Tip #8: Raid the Fridge

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Sometimes, the main dish is a done deal but deciding on the side dish(es) feels like a lot of work. When that happens, I turn to a no-recipe dish. I look at the vegetables I have in the refrigerator and the pantry and combine the ones that I think will go well together and with the main dish. Last night’s combination was mushrooms, green beans from last summer’s garden (so frozen is fine), and spinach. I pulled them together with butter and olive oil and lightly browned garlic chips, with a scattering of green onions toward the end of cooking. My husband and I could have eaten the combination over a bowl of brown rice and been happy (and we will in the future).

The mushrooms–cooked until golden on all sides–were meaty and earthy-sweet. The green beans added a vegetal note and tender-but-with-bite texture. The spinach gave a minerally taste, and the garlic and scallions added that allium kick from which so many vegetables benefit. The salt, butter and oil combined for a richness that united all of the flavors.

If you purchase already sliced mushrooms, frozen green beans, and pre-washed spinach, the only things you really need to do are slice the garlic and green onions. Speedy and delicious.

Other great combinations: (I use salt, pepper, and olive oil with all of these, but add herbs, spices, and oils of your choice)
-roasted broccoli and/or cauliflower with Brussels sprouts and a shower of lemon juice
-bias-cut carrots and quartered Brussels sprouts with a maple syrup glaze (pan or oven roast)
-bias-cut celery, canned diced tomatoes, sliced onion, and garlic, simmered until the celery is almost melting (add water or broth if the pan dries out too quickly)
-roasted butternut squash and Brussels sprouts
-green beans and julienned (or just thinly sliced) carrots
-butternut squash and red bell peppers

One way to tie all of your vegetable choices together is by softening onion and/or garlic in oil or butter before adding the rest of the vegetables, or by leaving them in larger pieces and adding them to the roasting pan. Or you can make garlic “chips” like I do in this recipe.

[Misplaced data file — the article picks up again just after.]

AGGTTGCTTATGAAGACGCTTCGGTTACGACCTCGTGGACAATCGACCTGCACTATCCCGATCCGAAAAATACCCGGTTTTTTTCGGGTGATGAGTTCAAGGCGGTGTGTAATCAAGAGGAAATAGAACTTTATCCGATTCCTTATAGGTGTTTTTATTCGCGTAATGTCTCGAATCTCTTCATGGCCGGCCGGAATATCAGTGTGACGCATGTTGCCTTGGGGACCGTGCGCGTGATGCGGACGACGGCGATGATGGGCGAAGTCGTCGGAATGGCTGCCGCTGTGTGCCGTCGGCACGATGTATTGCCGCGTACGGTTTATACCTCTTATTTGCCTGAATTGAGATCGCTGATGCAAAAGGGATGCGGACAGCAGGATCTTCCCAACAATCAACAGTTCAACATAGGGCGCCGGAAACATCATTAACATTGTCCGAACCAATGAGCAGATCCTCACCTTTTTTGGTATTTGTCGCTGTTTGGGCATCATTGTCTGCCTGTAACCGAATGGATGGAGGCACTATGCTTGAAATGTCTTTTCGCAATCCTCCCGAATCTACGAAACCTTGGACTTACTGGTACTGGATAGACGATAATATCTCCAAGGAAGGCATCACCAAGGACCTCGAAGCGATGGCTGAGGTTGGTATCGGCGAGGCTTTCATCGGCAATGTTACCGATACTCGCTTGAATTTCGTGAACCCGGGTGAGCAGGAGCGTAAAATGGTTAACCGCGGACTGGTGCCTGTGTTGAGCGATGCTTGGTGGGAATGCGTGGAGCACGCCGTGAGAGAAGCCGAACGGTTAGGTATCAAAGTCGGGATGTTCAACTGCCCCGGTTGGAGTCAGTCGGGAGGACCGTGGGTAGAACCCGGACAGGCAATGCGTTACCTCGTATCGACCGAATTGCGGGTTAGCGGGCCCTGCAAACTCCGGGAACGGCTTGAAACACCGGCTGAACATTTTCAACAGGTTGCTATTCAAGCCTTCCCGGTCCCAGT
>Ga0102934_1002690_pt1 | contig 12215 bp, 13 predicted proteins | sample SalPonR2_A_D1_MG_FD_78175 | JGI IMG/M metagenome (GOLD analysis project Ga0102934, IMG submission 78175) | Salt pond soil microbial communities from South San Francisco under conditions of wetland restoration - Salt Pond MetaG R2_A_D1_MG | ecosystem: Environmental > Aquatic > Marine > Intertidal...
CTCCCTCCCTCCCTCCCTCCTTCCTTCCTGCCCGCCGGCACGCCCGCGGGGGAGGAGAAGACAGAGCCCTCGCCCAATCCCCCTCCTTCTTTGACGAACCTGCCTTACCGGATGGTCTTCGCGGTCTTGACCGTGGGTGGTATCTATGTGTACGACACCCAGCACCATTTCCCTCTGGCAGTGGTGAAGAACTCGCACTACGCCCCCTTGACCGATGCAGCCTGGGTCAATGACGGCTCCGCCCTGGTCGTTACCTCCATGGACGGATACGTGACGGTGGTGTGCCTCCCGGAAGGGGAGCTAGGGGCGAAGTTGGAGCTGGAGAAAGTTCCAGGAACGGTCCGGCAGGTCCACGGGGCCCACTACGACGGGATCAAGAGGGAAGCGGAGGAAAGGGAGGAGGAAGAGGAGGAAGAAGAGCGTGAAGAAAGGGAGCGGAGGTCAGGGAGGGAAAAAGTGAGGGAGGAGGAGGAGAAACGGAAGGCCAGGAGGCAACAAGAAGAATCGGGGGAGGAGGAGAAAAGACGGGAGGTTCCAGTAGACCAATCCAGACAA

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Most vegetables go well with each other, especially if they are harvested in the same season. And if you play with a combination that you wind up not liking, it isn’t the end of the world. Make a mental note and try something different next time!

Green Bean, Mushroom, and Spinach Sauté with Golden Garlic
(serves 4 as a side or 2 as a main dish over a hearty whole grain)

Ingredients
1 lb frozen green beans, dropped in boiling water and cooked just so the beans separate
1 tbsp olive oil, divided
1 tbsp unsalted butter, divided
6-8 oz mushrooms, quartered (sliced is also fine; they’ll just cook faster)
2 cloves garlic, peeled and thinly sliced
5 oz spinach (I used mature, because I prefer the taste and texture, but baby spinach is fine)
4-6 thinly sliced green onions, divided

Directions
1. Heat a 1/2 tbsp oil and a 1/2 tbsp butter in a large skillet over medium-high. Add the mushrooms and cook, undisturbed, for about two minutes or until the first side is golden brown. Flip to another side and repeat. Flip a final time (unless they’re sliced versus quartered–those will only need one flip) and cook 2-3 minutes. The mushrooms should be golden on all sides, including the rounded one. Lower the heat to medium.
2. Add the rest of the oil to the skillet. When it is hot (which will be almost immediately), tilt the pan so the oil flows to the side and add the garlic slices into the “pool.” Cook, stirring occasionally, until the garlic starts to turn golden around the edges. Work quickly for the next step.
3. Give the green beans a light squeeze to remove some of the excess moisture. Add the rest of the butter to the pan and stir in the green beans. Add a pinch of salt. Cook, stirring occasionally, for 2-3 minutes or until the green beans are warm.
4. Add 1/2 of the sliced scallions, all of the spinach, and another pinch of salt and cook, tossing the vegetables around until the spinach wilts. Add the rest of the scallions and some black pepper. Taste for seasoning and adjust if necessary. Serve hot.

2 thoughts on “Tip #8: Raid the Fridge

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